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The six stop consonants are t, d, p, b, k, and g. When these meet in between two words.

http://rachelsenglish.com/linking-consonant-consonant/

I wonder can I omit the "d,b,g" sound when it is followed by these consonant " t, d, p, b, k, and g".

for example:Dad kicks my ass. Can I say it like "dæ'kiks my ass" with "d" sounds omitted .

further more. Can I omit "d,b,g" sound when it is followed by other consonant. for example:Dad loves my mom.

Can I say it like "dæ'lʌvs" with "d" sound omitted.

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    You should use "kicks" and "loves" as the subjects are third party singular in the present tense. Did you read it and understand what the stop consonants are all about? – user24743 Jun 6 '16 at 8:26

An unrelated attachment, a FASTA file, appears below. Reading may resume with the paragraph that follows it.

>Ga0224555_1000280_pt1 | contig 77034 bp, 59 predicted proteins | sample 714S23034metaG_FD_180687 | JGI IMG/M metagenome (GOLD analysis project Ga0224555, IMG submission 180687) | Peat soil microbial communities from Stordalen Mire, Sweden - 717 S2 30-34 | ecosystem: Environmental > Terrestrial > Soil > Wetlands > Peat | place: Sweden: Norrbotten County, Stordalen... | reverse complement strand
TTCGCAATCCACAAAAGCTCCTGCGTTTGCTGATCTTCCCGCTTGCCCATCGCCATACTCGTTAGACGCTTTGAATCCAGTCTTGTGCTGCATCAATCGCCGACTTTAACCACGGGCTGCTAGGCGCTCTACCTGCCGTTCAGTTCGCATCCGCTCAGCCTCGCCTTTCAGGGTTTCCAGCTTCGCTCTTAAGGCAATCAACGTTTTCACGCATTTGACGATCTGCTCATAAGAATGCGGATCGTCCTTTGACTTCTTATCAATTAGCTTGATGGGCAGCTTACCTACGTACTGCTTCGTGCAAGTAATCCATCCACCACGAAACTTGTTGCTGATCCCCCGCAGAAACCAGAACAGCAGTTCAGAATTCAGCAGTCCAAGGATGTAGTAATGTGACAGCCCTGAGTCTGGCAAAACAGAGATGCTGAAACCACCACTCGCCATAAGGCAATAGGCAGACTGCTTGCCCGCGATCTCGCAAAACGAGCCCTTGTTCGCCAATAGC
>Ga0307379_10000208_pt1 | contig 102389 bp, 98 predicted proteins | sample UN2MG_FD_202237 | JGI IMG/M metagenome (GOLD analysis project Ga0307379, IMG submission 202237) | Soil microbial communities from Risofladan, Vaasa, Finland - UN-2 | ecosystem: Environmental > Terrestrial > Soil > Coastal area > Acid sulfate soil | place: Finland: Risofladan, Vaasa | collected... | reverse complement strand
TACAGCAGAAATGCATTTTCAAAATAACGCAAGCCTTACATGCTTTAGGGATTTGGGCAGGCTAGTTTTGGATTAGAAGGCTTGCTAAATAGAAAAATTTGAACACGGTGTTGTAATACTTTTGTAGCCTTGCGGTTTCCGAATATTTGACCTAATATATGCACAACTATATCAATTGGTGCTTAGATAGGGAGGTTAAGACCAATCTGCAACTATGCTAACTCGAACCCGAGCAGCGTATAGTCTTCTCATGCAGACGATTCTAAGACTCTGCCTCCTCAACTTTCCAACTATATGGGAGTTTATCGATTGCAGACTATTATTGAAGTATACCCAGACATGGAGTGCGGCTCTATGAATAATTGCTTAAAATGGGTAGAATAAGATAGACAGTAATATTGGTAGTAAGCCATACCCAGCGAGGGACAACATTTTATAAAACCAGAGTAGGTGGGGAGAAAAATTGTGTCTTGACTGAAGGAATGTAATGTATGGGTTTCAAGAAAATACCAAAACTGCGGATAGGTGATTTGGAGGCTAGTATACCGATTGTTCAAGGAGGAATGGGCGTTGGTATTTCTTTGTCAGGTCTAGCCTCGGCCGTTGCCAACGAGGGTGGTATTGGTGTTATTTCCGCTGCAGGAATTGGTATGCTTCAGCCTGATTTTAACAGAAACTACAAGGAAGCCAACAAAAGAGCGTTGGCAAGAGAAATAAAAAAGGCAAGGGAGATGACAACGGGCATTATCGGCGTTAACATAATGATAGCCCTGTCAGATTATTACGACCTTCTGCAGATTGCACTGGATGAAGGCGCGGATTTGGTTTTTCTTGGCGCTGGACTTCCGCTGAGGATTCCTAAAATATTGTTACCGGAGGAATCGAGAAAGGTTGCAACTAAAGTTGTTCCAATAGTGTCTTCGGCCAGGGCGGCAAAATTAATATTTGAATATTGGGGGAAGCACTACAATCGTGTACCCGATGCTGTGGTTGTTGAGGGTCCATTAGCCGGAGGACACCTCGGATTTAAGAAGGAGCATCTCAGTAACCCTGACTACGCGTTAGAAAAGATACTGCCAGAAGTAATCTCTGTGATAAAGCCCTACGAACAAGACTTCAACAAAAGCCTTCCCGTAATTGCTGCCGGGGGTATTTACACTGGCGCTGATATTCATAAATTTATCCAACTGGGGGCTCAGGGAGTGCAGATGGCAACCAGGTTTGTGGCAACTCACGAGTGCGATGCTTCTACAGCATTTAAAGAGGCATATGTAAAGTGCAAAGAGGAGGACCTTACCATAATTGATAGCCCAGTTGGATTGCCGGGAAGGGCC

• No, you cannot. "A big dog" is not pronounced "a big'og", nor is "a bad god" pronounced "a bad'od". Your question is answered in the original article, in this paragraph: "The six stop consonants are t, d, p, b, k, and g. When these meet in between two words, like ‘hot today’, you have to stop the air to signify the first consonant, then release the sound into the next word. So, it’s not ‘hahtoday’, but ‘hot today’, with a stop. So to make that stop, I’m just holding the air in my throat, for a fraction of a second. Another example, ‘bad dog’. It’s not ‘baadog’, but bad dog, with a stop." – stangdon Jun 6 '16 at 16:20
  • thank you for you answer.I mean if I can omit "d,b,g" sound when it is followed by these consonants.for example. is it ok to say "a big dog" as "a bi'dog " or "a bad god" as "a ba'god" – Tim Jun 6 '16 at 16:39
  • @stangdon: The question is only asking about omitting consonants before other consonants, not after them. "A bad god" can actually exhibit retrogressive assimilation of place from the "g" to the "d," resulting in a pronunciation like "a bag god." But in general, the only stops that can be assimilated like this are /d/ and /t/, and as you mention, they are not dropped entirely. – sumelic Jun 6 '16 at 17:04